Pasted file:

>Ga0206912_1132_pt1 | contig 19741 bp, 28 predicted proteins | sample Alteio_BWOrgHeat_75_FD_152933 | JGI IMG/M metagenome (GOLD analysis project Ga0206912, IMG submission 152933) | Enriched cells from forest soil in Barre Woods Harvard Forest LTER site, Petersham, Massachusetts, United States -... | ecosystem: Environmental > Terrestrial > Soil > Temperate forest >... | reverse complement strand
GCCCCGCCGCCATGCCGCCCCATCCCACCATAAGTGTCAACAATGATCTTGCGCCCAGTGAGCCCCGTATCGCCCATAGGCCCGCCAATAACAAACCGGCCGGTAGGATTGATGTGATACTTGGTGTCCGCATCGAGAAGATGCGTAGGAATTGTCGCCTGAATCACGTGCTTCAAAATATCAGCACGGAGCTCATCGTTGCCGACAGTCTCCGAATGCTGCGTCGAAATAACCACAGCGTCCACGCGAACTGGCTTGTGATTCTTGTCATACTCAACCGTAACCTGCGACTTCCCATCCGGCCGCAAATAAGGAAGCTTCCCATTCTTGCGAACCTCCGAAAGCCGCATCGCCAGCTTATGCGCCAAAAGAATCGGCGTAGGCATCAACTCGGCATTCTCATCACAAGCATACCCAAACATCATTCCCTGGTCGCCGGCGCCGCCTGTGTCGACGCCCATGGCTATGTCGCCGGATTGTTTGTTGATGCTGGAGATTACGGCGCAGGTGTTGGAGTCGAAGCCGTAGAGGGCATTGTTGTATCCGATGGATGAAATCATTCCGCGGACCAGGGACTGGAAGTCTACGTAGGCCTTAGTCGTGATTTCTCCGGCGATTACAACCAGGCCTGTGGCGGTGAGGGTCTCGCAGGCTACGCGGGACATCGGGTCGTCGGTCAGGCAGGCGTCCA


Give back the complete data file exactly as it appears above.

>Ga0206912_1132_pt1 | contig 19741 bp, 28 predicted proteins | sample Alteio_BWOrgHeat_75_FD_152933 | JGI IMG/M metagenome (GOLD analysis project Ga0206912, IMG submission 152933) | Enriched cells from forest soil in Barre Woods Harvard Forest LTER site, Petersham, Massachusetts, United States -... | ecosystem: Environmental > Terrestrial > Soil > Temperate forest >... | reverse complement strand
GCCCCGCCGCCATGCCGCCCCATCCCACCATAAGTGTCAACAATGATCTTGCGCCCAGTGAGCCCCGTATCGCCCATAGGCCCGCCAATAACAAACCGGCCGGTAGGATTGATGTGATACTTGGTGTCCGCATCGAGAAGATGCGTAGGAATTGTCGCCTGAATCACGTGCTTCAAAATATCAGCACGGAGCTCATCGTTGCCGACAGTCTCCGAATGCTGCGTCGAAATAACCACAGCGTCCACGCGAACTGGCTTGTGATTCTTGTCATACTCAACCGTAACCTGCGACTTCCCATCCGGCCGCAAATAAGGAAGCTTCCCATTCTTGCGAACCTCCGAAAGCCGCATCGCCAGCTTATGCGCCAAAAGAATCGGCGTAGGCATCAACTCGGCATTCTCATCACAAGCATACCCAAACATCATTCCCTGGTCGCCGGCGCCGCCTGTGTCGACGCCCATGGCTATGTCGCCGGATTGTTTGTTGATGCTGGAGATTACGGCGCAGGTGTTGGAGTCGAAGCCGTAGAGGGCATTGTTGTATCCGATGGATGAAATCATTCCGCGGACCAGGGACTGGAAGTCTACGTAGGCCTTAGTCGTGATTTCTCCGGCGATTACAACCAGGCCTGTGGCGGTGAGGGTCTCGCAGGCTACGCGGGACATCGGGTCGTCGGTCAGGCAGGCGTCCA